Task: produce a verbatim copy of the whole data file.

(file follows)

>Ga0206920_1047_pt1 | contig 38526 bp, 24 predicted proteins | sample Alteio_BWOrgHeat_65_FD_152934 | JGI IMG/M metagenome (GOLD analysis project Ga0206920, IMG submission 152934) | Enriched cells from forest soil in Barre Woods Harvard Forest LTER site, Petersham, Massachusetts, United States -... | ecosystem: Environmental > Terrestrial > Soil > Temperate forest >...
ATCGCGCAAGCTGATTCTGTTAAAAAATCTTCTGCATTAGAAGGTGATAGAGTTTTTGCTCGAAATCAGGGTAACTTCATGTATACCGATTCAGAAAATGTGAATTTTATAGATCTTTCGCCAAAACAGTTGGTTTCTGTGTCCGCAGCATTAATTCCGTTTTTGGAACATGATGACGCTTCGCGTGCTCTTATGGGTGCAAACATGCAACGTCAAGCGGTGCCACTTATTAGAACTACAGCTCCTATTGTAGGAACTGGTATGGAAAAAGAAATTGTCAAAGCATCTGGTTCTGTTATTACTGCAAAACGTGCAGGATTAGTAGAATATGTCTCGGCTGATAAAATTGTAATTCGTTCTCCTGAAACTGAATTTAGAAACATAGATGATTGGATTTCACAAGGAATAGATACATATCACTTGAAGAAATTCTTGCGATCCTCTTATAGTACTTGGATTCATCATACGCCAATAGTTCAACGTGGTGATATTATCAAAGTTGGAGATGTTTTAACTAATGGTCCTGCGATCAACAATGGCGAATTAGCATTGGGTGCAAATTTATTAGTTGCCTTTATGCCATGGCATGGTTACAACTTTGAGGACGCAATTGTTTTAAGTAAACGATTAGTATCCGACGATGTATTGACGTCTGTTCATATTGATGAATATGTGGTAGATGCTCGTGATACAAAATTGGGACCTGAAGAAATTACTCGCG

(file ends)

>Ga0206920_1047_pt1 | contig 38526 bp, 24 predicted proteins | sample Alteio_BWOrgHeat_65_FD_152934 | JGI IMG/M metagenome (GOLD analysis project Ga0206920, IMG submission 152934) | Enriched cells from forest soil in Barre Woods Harvard Forest LTER site, Petersham, Massachusetts, United States -... | ecosystem: Environmental > Terrestrial > Soil > Temperate forest >...
ATCGCGCAAGCTGATTCTGTTAAAAAATCTTCTGCATTAGAAGGTGATAGAGTTTTTGCTCGAAATCAGGGTAACTTCATGTATACCGATTCAGAAAATGTGAATTTTATAGATCTTTCGCCAAAACAGTTGGTTTCTGTGTCCGCAGCATTAATTCCGTTTTTGGAACATGATGACGCTTCGCGTGCTCTTATGGGTGCAAACATGCAACGTCAAGCGGTGCCACTTATTAGAACTACAGCTCCTATTGTAGGAACTGGTATGGAAAAAGAAATTGTCAAAGCATCTGGTTCTGTTATTACTGCAAAACGTGCAGGATTAGTAGAATATGTCTCGGCTGATAAAATTGTAATTCGTTCTCCTGAAACTGAATTTAGAAACATAGATGATTGGATTTCACAAGGAATAGATACATATCACTTGAAGAAATTCTTGCGATCCTCTTATAGTACTTGGATTCATCATACGCCAATAGTTCAACGTGGTGATATTATCAAAGTTGGAGATGTTTTAACTAATGGTCCTGCGATCAACAATGGCGAATTAGCATTGGGTGCAAATTTATTAGTTGCCTTTATGCCATGGCATGGTTACAACTTTGAGGACGCAATTGTTTTAAGTAAACGATTAGTATCCGACGATGTATTGACGTCTGTTCATATTGATGAATATGTGGTAGATGCTCGTGATACAAAATTGGGACCTGAAGAAATTACTCGCG